While this may look nice, it was clearly not going to work. My overall idea was to have this structure fold up into one square that could be stored in a box, sort of like folding up a quilt and storing it and taking it out when you use it. The other problem was that I wanted to add stitching and it was very difficult to stitch in this form. So after wresting with this for several weeks, putting it away and taking it out to think about it some more, I decided it needed to come apart.
Maybe I am putting too much emphasis on the ‘quilt’ idea and not enough on the ‘story’ idea. Perhaps putting equal emphasis on both: the quilt and the story? I found some handmade paper I purchased a few years ago that spoke to me for no reason except that I knew they would be perfect for something someday. That day came today. So here is the current version of the Bedtime Story, though it is still far from finished. The smaller squares are not yet glued down so this is a layout pictured below. I will post the piece when it is finished. I am also documenting this via short (1 minute) videos on my Instagram account.
Cynthia lives in Lansdowne, Pennsylvania, just outside Philadelphia and was born in St. Louis, Missouri.
Home to me is an open door, warm and inviting. Home is sunny and colorful. It is defined by the gardens, animals, and humans that live in and around the actual structure called home. Home is the memory of places lived and future places imagined.
About Cynthia: Cynthia Back has exhibited widely both in the U.S. and internationally. She is the recipient of numerous awards and honors including grants from the Ludwig Vogelstein Foundation, Puffin Foundation, Pollock-Krasner Foundation; residencies and fellowships to The Artists Centre Dale, Norway; The Women’s Studio Workshop, Blue Mountain Center, Acadia National Park; The Ballinglen Arts Foundation Ltd., Ireland, Fundacion Valparaiso, Spain, Helene Wurlitzer Foundation, The Cill Rialaig Project, Ireland, and The MacDowell Colony. Her work is included in numerous private and corporate collections, including The Library of Congress, the New York Public Library, the Newark Public Library, the Free Library of Philadelphia, The New-York Historical Society, Pfizer, Inc., and The Memorial Sloan-Kettering Cancer Center.Cynthia Back earned a BFA at Minneapolis College of Art and Design and a post-graduate certificate at St. Martin’s School of Art in London, England. Cynthia’s website can be seen here.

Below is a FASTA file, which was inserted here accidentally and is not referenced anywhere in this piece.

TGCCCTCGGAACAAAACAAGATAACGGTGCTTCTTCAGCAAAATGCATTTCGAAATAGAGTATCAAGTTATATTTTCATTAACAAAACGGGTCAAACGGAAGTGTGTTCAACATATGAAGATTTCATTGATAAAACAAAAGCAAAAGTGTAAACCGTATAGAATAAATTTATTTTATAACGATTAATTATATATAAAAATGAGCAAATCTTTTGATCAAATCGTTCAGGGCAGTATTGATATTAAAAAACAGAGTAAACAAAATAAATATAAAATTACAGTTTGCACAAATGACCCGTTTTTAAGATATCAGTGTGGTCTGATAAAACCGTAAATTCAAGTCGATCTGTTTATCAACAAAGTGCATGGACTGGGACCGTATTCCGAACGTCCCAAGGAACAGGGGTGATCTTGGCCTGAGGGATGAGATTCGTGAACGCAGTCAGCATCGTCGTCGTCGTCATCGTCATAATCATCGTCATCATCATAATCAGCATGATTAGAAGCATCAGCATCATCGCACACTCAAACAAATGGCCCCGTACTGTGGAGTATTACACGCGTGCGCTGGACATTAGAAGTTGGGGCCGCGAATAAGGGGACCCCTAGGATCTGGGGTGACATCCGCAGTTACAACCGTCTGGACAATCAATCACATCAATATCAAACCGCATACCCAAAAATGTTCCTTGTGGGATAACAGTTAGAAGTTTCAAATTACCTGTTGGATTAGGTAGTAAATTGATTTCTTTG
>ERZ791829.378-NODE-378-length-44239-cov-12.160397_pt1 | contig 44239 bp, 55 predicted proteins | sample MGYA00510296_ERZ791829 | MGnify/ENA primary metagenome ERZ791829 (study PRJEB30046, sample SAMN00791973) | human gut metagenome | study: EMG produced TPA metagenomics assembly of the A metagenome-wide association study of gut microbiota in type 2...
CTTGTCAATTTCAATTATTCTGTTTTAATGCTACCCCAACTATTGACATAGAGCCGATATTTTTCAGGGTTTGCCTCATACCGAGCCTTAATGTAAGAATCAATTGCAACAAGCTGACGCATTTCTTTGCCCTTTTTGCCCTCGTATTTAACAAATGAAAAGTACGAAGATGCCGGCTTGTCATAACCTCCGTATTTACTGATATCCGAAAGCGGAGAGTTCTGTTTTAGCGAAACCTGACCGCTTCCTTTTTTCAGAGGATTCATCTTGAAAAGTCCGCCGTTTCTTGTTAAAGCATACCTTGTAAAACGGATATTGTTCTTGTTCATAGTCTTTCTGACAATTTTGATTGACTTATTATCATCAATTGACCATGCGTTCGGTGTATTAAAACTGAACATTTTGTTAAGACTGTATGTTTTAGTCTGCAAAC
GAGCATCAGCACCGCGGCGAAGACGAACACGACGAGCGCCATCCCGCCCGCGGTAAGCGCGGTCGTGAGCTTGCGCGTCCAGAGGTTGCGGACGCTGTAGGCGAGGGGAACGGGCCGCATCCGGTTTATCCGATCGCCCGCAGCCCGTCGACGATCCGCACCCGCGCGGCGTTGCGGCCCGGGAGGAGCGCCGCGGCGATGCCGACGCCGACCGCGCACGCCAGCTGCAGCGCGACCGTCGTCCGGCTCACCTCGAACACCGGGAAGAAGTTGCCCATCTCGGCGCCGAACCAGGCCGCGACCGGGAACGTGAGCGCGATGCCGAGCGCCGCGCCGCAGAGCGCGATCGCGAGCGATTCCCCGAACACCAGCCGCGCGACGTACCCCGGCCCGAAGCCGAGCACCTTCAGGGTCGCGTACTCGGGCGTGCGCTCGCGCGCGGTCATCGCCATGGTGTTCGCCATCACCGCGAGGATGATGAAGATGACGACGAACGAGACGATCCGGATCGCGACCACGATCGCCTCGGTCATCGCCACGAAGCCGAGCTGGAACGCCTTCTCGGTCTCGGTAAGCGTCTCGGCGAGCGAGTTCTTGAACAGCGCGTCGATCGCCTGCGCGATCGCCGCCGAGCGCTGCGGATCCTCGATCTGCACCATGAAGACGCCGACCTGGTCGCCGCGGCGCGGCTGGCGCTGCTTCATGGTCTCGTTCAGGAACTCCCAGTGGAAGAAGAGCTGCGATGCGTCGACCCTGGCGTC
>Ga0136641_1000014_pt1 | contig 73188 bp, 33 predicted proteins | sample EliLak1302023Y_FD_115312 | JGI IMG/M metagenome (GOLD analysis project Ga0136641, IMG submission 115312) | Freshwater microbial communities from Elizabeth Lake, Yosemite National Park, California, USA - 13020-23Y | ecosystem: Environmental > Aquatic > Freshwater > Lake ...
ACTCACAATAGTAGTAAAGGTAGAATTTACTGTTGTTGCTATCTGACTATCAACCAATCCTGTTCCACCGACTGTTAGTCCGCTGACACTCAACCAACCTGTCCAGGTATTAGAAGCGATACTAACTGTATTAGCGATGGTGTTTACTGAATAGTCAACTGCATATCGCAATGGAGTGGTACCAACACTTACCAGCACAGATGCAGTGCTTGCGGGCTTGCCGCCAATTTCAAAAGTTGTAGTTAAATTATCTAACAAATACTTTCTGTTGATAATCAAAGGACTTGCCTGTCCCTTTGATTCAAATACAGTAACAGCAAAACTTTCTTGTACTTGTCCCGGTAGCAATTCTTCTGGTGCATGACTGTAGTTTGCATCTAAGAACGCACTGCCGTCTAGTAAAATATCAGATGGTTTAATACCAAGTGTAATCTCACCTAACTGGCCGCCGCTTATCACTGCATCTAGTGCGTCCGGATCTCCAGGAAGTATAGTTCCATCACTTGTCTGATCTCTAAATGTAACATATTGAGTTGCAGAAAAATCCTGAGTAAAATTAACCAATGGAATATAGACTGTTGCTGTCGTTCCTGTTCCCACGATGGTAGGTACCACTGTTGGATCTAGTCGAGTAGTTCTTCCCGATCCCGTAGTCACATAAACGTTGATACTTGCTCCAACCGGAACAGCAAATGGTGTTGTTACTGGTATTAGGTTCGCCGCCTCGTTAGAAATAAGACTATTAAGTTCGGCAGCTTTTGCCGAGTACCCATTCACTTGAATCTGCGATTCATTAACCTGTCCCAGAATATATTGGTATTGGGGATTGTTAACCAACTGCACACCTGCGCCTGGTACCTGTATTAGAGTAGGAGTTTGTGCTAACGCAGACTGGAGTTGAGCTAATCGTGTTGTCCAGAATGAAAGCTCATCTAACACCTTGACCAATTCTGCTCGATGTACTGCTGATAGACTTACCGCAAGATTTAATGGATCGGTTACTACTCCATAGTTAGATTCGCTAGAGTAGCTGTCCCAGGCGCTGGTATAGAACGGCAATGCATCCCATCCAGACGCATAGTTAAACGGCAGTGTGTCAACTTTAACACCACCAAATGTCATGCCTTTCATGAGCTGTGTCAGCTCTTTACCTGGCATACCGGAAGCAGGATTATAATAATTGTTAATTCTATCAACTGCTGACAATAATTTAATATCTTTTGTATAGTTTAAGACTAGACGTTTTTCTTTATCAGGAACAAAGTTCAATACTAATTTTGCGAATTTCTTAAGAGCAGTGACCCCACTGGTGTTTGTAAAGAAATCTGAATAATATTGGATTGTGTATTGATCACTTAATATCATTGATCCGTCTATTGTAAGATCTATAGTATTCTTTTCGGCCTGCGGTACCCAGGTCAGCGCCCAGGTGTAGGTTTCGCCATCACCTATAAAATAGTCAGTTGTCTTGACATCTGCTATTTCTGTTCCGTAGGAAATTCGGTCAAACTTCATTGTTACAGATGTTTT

Allison Wooley was born in Cleveland, Ohio and currently lives in Cleveland, Ohio.
When thinking about what home means to me, I thought of all the various places I lived or traveled to and made my home. I began thinking of that saying “home is where the heart is”. Being born and raised in Cleveland, Ohio and then spending 17 years in Philadelphia, and visiting my sister in Wisconsin on a regular basis, I thought of the many places I call home. Whether it’s family, friends or coworkers, I have managed to make a home in various cities. I even call the Dagara Music center in Ghana my family because we made such lasting relationships. I collaged my piece using maps and photos and included a heart in the center.